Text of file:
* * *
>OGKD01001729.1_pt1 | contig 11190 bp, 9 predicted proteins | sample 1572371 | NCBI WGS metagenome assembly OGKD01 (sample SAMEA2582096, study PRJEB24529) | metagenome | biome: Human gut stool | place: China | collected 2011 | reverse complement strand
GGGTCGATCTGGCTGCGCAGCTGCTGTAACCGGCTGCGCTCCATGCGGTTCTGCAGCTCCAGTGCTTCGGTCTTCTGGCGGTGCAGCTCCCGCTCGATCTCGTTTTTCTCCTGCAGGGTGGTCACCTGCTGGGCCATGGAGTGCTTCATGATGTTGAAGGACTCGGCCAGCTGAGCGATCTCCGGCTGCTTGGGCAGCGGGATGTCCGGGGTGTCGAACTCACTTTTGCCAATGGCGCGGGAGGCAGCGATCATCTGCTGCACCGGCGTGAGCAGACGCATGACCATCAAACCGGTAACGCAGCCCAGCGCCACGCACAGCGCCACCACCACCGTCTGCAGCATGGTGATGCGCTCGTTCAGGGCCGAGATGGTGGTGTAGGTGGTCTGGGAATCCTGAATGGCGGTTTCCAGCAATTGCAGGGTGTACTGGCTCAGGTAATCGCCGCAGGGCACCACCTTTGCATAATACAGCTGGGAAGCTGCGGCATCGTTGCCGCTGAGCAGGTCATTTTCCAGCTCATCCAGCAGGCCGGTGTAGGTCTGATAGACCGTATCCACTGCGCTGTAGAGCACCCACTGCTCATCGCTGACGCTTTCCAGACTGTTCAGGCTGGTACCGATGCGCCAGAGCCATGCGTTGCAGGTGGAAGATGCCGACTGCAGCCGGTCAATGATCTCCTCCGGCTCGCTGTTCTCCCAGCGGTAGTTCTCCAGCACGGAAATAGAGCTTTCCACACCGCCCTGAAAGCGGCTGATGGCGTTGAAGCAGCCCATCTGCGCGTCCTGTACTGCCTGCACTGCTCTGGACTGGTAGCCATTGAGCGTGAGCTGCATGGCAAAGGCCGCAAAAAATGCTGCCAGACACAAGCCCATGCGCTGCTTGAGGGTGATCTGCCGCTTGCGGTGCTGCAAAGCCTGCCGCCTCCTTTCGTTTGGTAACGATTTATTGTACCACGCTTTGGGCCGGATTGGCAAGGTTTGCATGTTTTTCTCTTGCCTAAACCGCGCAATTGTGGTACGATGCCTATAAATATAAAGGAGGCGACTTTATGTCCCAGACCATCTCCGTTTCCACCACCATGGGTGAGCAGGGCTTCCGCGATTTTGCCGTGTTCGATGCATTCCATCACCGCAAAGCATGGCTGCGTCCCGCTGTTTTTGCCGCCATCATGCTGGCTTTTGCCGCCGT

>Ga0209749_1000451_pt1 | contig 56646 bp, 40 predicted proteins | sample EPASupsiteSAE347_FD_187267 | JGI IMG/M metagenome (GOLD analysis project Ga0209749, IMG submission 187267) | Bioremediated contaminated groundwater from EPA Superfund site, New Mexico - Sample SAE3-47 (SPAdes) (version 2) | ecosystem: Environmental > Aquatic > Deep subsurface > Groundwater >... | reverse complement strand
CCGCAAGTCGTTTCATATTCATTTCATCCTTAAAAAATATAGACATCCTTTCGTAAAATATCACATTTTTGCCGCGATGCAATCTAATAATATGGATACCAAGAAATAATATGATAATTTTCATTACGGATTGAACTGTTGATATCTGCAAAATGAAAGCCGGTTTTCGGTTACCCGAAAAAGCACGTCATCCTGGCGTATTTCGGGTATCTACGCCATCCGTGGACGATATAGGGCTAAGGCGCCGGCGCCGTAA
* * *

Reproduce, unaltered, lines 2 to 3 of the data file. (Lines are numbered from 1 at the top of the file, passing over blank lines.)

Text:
GGGTCGATCTGGCTGCGCAGCTGCTGTAACCGGCTGCGCTCCATGCGGTTCTGCAGCTCCAGTGCTTCGGTCTTCTGGCGGTGCAGCTCCCGCTCGATCTCGTTTTTCTCCTGCAGGGTGGTCACCTGCTGGGCCATGGAGTGCTTCATGATGTTGAAGGACTCGGCCAGCTGAGCGATCTCCGGCTGCTTGGGCAGCGGGATGTCCGGGGTGTCGAACTCACTTTTGCCAATGGCGCGGGAGGCAGCGATCATCTGCTGCACCGGCGTGAGCAGACGCATGACCATCAAACCGGTAACGCAGCCCAGCGCCACGCACAGCGCCACCACCACCGTCTGCAGCATGGTGATGCGCTCGTTCAGGGCCGAGATGGTGGTGTAGGTGGTCTGGGAATCCTGAATGGCGGTTTCCAGCAATTGCAGGGTGTACTGGCTCAGGTAATCGCCGCAGGGCACCACCTTTGCATAATACAGCTGGGAAGCTGCGGCATCGTTGCCGCTGAGCAGGTCATTTTCCAGCTCATCCAGCAGGCCGGTGTAGGTCTGATAGACCGTATCCACTGCGCTGTAGAGCACCCACTGCTCATCGCTGACGCTTTCCAGACTGTTCAGGCTGGTACCGATGCGCCAGAGCCATGCGTTGCAGGTGGAAGATGCCGACTGCAGCCGGTCAATGATCTCCTCCGGCTCGCTGTTCTCCCAGCGGTAGTTCTCCAGCACGGAAATAGAGCTTTCCACACCGCCCTGAAAGCGGCTGATGGCGTTGAAGCAGCCCATCTGCGCGTCCTGTACTGCCTGCACTGCTCTGGACTGGTAGCCATTGAGCGTGAGCTGCATGGCAAAGGCCGCAAAAAATGCTGCCAGACACAAGCCCATGCGCTGCTTGAGGGTGATCTGCCGCTTGCGGTGCTGCAAAGCCTGCCGCCTCCTTTCGTTTGGTAACGATTTATTGTACCACGCTTTGGGCCGGATTGGCAAGGTTTGCATGTTTTTCTCTTGCCTAAACCGCGCAATTGTGGTACGATGCCTATAAATATAAAGGAGGCGACTTTATGTCCCAGACCATCTCCGTTTCCACCACCATGGGTGAGCAGGGCTTCCGCGATTTTGCCGTGTTCGATGCATTCCATCACCGCAAAGCATGGCTGCGTCCCGCTGTTTTTGCCGCCATCATGCTGGCTTTTGCCGCCGT

>Ga0209749_1000451_pt1 | contig 56646 bp, 40 predicted proteins | sample EPASupsiteSAE347_FD_187267 | JGI IMG/M metagenome (GOLD analysis project Ga0209749, IMG submission 187267) | Bioremediated contaminated groundwater from EPA Superfund site, New Mexico - Sample SAE3-47 (SPAdes) (version 2) | ecosystem: Environmental > Aquatic > Deep subsurface > Groundwater >... | reverse complement strand